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So you want to be a corporate/charter pilot? page 4

Career profile by Jock Williams

Anyway, you’d probably have to fly an aircraft for two years or more before your experience on type would be enough to make you attractive to another firm using that equipment. The fear on the part of the employer (and I quite understand this) is that a large sum will be invested in a pilot, only to lose this person when Air Canada starts hiring again. This is not an unknown occurrence. Tempting though premature departure might be, I suggest that loyalty is the best policy and that burning bridges is the worst. Aviation in Canada is a small fraternity indeed. Let someone down today and it’s a sure thing you’ll be asking that person for a job tomorrow. This happens with amazing regularity.

I have always been a little surprised, as an ex-air force guy, at the almost total lack of follow-on training made available in the corporate/charter field after you receive your type rating and PPC. In the air force, initial qualification signalled the beginning of the serious training and experience building. You have a licence to learn. We newly minted pilots then flew literally hundreds of hours gradually improving our skills and broadening our experience. Of course, the difference was the “profit motive.” A charter company owner is in business to make money, not to increase pilots’ qualifications.

Any employer other than Her Majesty the Queen expects to make money with aircraft, not blow it out the jetpipe. Accordingly, virtually every post-training flight will be revenue-based, with one takeoff and one landing and no enroute training events. Pilots were spoiled in the air force as 40% or more of our total flying was often used for training. This just doesn’t happen in any area of civilian life, except at Transport Canada where inspectors also receive hefty amounts of airborne training. In the corporate world, a pilot will train again a year after the initial checkout upon return to the simulator facility for renewal of his or her ticket. Beyond that, it’s up to you to study at home, or sitting in the cockpit between flights–on your own. Quite a difference from what I had become used to in 25 years of air force flying and another 13 with Transport.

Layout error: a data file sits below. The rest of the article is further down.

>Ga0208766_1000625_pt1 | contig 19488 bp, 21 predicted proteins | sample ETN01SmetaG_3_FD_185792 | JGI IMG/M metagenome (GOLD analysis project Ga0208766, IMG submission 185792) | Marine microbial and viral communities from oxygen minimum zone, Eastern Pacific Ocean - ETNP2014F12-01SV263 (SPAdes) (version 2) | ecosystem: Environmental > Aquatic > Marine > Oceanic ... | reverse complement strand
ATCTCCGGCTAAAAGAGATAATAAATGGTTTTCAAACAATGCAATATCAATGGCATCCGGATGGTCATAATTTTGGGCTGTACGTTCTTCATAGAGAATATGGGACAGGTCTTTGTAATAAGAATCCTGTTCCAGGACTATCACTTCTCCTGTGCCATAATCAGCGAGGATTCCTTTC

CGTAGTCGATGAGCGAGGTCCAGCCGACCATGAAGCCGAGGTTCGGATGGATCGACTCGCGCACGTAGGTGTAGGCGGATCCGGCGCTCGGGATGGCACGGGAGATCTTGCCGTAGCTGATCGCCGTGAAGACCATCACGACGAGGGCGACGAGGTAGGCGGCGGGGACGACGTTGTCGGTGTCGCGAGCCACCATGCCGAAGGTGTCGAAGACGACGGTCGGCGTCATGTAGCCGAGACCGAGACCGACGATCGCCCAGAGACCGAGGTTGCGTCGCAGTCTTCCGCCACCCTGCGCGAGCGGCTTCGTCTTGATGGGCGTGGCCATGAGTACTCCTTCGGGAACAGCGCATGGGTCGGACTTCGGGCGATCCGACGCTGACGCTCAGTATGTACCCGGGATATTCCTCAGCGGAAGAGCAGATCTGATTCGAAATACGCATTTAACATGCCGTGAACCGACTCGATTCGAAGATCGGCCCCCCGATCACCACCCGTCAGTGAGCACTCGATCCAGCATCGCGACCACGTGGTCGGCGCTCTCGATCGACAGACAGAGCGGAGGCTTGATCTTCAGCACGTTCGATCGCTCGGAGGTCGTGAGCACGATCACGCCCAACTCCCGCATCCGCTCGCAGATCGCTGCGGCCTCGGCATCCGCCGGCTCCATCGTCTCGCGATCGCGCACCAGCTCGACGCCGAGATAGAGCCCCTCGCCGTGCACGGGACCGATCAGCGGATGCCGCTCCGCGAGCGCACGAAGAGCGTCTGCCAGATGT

Nonetheless, your career progression and self-preservation both depend upon professionalism. Home study is a requirement for the most experienced of pilots. Flying is a discipline, not a sport, and self-discipline will be required throughout a charter flying career.

The equipment and the job
Probably the largest variation within the industry is found in these areas. I have put them together because in reality the equipment dictates much of the rest of the job. At the top end (at least in the eyes of many) would be found the Bombardier Global Express and Boeing Business Jet. These types can represent an initial investment of $60 million or more. There is an old saying that applies here: “Big airplane, big suitcase.” What this means is, if you expect to fly one of the biggies, also expect to be on the road a lot. The person who buys, leases or charters one of these aircraft doesn’t want to leave Toronto in the morning and return later that same day. Instead, this high flyer wants to go to Hong Kong, spend a few days, then hop down to Melbourne, then maybe over to Capetown, up to Paris, and then finally fly home after a short overnight in London. Great trip!

Not so great, if you happen to be trying to bring up young kids, or have a wife who is pregnant and expects some supportive presence. You will live well on the road, your hotel and meals will be first class and you may have some time to enjoy the stopovers yourself–but you won’t be sharing the experience with your wife and children. This may explain the elevated divorce rate in our fraternity. But trans-Atlantic and international experience do look good in your c.v. if you’re sending it somewhere! It is odd that time spent on autopilot droning across the ocean counts the same or more than time flying demanding approaches into unique locations. Corporate/charter is likely to give you a pretty good mix of both.

At the bottom end (again in the eyes of many) is the Lear or Citation that does primarily “out-and-backs” from Toronto to Chicago or New York. You leave in the morning and often return by early evening. Sure, sometimes it’s an overnight–but nothing compared to the two-week or month-long scale of the “world travellers.” Still, maybe this fills the bill for you. Having done my share of both, I can see advantages to either.

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